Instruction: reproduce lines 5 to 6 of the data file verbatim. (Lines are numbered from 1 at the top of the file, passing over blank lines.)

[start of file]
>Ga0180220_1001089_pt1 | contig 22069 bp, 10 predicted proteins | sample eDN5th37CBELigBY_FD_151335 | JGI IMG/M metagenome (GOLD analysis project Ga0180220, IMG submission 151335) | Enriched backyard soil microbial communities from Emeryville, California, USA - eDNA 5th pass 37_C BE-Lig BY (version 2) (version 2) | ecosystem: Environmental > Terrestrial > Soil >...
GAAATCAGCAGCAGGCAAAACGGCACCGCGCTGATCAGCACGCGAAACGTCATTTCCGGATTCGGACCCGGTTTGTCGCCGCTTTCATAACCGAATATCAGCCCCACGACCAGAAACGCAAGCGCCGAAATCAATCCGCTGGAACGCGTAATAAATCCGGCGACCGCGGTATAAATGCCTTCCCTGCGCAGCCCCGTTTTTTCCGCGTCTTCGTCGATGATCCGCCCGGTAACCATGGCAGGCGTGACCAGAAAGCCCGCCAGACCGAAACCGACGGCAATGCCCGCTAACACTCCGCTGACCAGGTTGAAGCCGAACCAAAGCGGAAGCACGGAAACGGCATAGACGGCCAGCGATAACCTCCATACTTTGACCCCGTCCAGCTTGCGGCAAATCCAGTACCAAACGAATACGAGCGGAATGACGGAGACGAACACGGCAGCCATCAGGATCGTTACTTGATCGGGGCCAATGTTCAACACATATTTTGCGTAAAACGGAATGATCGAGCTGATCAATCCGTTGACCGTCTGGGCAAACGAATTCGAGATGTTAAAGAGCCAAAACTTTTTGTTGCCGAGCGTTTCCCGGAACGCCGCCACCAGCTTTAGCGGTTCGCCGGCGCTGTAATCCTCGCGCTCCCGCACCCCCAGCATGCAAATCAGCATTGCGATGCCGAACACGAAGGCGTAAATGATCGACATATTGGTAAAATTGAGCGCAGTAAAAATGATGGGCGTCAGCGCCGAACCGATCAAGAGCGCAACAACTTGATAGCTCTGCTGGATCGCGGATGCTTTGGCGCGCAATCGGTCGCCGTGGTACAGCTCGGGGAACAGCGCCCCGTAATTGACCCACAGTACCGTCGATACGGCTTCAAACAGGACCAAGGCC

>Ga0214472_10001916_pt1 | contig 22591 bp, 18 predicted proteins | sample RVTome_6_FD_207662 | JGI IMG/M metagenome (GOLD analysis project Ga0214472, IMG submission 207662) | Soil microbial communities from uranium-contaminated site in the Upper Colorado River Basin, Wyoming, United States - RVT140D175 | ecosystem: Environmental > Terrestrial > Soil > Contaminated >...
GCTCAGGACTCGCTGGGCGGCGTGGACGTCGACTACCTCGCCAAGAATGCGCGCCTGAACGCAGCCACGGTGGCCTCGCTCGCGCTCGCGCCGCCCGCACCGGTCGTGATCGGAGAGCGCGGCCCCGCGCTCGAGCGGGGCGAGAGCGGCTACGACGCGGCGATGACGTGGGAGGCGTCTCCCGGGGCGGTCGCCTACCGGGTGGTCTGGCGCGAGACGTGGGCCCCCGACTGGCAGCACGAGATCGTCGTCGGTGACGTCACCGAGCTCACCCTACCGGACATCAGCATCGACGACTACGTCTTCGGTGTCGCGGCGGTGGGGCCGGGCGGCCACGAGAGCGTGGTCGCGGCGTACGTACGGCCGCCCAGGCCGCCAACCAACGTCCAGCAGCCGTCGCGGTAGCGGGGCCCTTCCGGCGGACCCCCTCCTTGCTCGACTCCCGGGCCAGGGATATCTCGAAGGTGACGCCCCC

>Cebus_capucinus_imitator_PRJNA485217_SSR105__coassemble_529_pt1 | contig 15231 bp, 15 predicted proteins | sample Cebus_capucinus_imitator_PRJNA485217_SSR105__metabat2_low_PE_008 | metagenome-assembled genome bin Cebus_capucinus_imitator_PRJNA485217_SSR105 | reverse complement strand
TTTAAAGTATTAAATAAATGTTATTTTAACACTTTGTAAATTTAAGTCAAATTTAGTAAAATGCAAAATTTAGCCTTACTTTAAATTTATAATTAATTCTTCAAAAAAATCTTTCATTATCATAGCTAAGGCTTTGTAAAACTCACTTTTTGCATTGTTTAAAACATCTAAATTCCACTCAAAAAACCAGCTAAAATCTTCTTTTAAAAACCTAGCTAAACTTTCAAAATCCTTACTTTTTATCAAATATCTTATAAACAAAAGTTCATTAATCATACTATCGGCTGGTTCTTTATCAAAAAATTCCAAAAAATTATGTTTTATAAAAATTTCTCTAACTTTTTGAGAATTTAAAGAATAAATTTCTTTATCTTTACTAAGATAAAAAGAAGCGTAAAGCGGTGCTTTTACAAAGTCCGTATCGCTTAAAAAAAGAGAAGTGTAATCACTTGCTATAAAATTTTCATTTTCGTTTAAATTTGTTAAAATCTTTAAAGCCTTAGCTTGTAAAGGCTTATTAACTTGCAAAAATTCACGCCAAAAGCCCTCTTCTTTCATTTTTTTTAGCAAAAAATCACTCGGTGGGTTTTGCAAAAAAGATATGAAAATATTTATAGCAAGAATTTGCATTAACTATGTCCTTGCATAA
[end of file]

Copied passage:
>Cebus_capucinus_imitator_PRJNA485217_SSR105__coassemble_529_pt1 | contig 15231 bp, 15 predicted proteins | sample Cebus_capucinus_imitator_PRJNA485217_SSR105__metabat2_low_PE_008 | metagenome-assembled genome bin Cebus_capucinus_imitator_PRJNA485217_SSR105 | reverse complement strand
TTTAAAGTATTAAATAAATGTTATTTTAACACTTTGTAAATTTAAGTCAAATTTAGTAAAATGCAAAATTTAGCCTTACTTTAAATTTATAATTAATTCTTCAAAAAAATCTTTCATTATCATAGCTAAGGCTTTGTAAAACTCACTTTTTGCATTGTTTAAAACATCTAAATTCCACTCAAAAAACCAGCTAAAATCTTCTTTTAAAAACCTAGCTAAACTTTCAAAATCCTTACTTTTTATCAAATATCTTATAAACAAAAGTTCATTAATCATACTATCGGCTGGTTCTTTATCAAAAAATTCCAAAAAATTATGTTTTATAAAAATTTCTCTAACTTTTTGAGAATTTAAAGAATAAATTTCTTTATCTTTACTAAGATAAAAAGAAGCGTAAAGCGGTGCTTTTACAAAGTCCGTATCGCTTAAAAAAAGAGAAGTGTAATCACTTGCTATAAAATTTTCATTTTCGTTTAAATTTGTTAAAATCTTTAAAGCCTTAGCTTGTAAAGGCTTATTAACTTGCAAAAATTCACGCCAAAAGCCCTCTTCTTTCATTTTTTTTAGCAAAAAATCACTCGGTGGGTTTTGCAAAAAAGATATGAAAATATTTATAGCAAGAATTTGCATTAACTATGTCCTTGCATAA